Other manufactured products include critical and strategic minerals in their composition, such as solar panels, wind turbines, lasers and aircraft engines.

Critical and strategic minerals can also be found in the health sector and are used to manufacture drugs, medical equipment (e.g., lithium and bismuth), dental devices, CT scanners, and cosmetics.  

A development plan for a greener economy

The government’s goal is for Québec to become a leader in the production, transformation and recycling of critical and strategic minerals (CSMs), in partnership with local and Indigenous communities.  

The Québec Plan for the Development of Critical and Strategic Minerals 2020-2025 (PDF 7.65 Mb) outlines the actions planned to achieve this goal, which include:

  • Exploring Québec’s CSM potential through mapping and data collection;
  • Creating a research and development network that will unite all the stakeholders in the field;
  • Financially supporting projects in exploration, transformation, recycling, artificial intelligence as well as research and development; 
  • Develop and consolidate transportation, energy and telecommunications networks throughout Québec’s territory;
  • Recycling and reusing critical and strategic minerals;
  • Promoting Québec internationally as a responsible partner for the supply of strategic and critical minerals;
  • Raising the population’s awareness on the importance of strategic and critical minerals in their daily lives.

The Plan takes into account the high standards of environmental protection as well as occupational health and safety already in place. Numerous tools are available to businesses and local and Indigenous communities to promote the social acceptability of projects.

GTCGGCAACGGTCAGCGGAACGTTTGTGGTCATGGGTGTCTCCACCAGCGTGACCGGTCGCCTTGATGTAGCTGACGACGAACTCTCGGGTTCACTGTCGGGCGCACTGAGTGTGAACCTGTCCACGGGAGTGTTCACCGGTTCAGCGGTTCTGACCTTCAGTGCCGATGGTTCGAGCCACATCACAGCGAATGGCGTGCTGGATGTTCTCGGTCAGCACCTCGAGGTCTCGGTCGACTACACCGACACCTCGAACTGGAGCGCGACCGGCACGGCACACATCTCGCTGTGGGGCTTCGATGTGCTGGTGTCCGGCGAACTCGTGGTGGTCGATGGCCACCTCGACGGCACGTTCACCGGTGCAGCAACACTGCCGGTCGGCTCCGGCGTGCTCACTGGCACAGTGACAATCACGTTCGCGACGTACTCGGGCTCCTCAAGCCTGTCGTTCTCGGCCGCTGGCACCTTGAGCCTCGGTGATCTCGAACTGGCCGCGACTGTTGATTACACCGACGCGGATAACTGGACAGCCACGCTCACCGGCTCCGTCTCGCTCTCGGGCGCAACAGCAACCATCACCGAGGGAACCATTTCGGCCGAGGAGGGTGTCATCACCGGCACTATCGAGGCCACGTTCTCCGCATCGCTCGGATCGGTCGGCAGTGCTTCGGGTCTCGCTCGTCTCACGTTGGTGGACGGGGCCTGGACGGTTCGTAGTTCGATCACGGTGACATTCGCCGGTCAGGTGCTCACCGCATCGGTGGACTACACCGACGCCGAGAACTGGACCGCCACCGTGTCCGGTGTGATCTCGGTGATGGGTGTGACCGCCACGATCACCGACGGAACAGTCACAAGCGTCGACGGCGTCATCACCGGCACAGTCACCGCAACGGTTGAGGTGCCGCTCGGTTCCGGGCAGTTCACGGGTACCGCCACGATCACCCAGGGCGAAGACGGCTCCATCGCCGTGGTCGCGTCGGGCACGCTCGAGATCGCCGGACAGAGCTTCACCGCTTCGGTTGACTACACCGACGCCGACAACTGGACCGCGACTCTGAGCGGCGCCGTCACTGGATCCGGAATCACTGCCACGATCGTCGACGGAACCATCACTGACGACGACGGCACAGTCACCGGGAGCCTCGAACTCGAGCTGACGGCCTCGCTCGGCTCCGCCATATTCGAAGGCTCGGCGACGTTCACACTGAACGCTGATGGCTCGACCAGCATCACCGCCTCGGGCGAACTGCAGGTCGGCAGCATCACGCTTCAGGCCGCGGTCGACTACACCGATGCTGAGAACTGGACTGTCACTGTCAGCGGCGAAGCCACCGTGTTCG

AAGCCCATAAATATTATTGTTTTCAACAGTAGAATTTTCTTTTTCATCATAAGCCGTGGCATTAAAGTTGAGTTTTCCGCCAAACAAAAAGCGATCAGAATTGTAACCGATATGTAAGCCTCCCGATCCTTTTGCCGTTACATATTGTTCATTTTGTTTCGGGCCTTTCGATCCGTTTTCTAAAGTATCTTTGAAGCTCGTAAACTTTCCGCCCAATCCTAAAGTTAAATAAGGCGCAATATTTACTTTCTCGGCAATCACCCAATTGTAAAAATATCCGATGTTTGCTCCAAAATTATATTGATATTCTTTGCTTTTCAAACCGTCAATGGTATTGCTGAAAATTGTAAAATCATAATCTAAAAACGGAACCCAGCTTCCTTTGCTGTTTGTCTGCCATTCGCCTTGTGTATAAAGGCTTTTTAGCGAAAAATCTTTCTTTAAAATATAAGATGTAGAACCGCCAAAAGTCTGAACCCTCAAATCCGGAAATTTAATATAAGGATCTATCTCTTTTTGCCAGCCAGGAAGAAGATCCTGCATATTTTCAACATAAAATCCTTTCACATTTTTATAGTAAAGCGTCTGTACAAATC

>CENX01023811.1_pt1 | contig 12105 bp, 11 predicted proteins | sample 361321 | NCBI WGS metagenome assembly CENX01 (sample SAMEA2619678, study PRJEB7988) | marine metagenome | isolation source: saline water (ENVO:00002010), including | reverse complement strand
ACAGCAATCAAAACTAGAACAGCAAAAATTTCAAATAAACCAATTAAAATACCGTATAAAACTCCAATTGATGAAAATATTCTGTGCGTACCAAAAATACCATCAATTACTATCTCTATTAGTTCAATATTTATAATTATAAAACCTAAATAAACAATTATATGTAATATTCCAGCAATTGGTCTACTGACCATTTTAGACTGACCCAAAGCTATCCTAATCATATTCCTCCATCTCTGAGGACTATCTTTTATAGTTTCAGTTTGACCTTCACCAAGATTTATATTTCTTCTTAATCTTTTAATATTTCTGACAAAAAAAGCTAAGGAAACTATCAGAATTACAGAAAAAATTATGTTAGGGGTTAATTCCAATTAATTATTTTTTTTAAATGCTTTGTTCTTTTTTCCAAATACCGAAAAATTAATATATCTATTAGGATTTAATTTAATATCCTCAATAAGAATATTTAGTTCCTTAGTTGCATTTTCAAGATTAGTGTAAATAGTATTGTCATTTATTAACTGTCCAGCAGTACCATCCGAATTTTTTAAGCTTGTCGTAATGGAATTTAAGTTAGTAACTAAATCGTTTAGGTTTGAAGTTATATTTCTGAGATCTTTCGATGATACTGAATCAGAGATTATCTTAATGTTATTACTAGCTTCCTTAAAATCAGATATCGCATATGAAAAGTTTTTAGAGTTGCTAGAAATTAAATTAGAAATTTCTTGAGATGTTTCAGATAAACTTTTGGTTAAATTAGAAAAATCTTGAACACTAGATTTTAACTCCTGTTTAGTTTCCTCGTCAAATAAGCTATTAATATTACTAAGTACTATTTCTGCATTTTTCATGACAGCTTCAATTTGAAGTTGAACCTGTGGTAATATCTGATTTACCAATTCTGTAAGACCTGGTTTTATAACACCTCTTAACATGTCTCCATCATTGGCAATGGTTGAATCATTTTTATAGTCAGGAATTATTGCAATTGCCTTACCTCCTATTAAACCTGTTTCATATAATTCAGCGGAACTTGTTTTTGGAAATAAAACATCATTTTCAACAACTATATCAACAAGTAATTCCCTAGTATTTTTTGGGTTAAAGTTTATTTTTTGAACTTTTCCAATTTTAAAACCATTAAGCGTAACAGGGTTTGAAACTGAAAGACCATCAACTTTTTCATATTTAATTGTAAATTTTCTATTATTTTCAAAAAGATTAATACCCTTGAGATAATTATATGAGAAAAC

Critical and strategic mineral development will allow Québec to continue its energy and technological transitions as well as create quality jobs, while contributing to the development of a greener economy.

The circular economy: creating wealth differently

The circular economy is at the core of the Plan. The recovery and recycling of critical and strategic minerals will be encouraged. The goal is to reuse or recycle tailings or goods components by giving them a second life.

Here are two critical and strategic mineral recycling projects that have received financial support from the Gouvernement du Québec:

Public consultation process

The government has held a public consultation on the development of critical and strategic minerals in Québec. From November 19, 2019, to February 7, 2020, 6 meetings were held in the regions of Abitibi-Témiscamingue, Capitale-Nationale, Côte-Nord, Montréal, Nord-du-Québec and Saguenay-Lac-Saint-Jean. The purpose was to survey regional stakeholders and Indigenous communities on the orientations that the government should adopt. Overall, 140 participants from the municipal, industrial, mining and environmental sectors participated in this review. Social acceptability, mineral recycling, the circular economy and the contribution of partners were the central themes of numerous exchanges.

A summary of this work has been published. It presents the different points of view expressed not only during regional meetings, but also in online questionnaires and filed briefs.

See the feedback summary (PDF 211 Kb).

Last update: October 29, 2020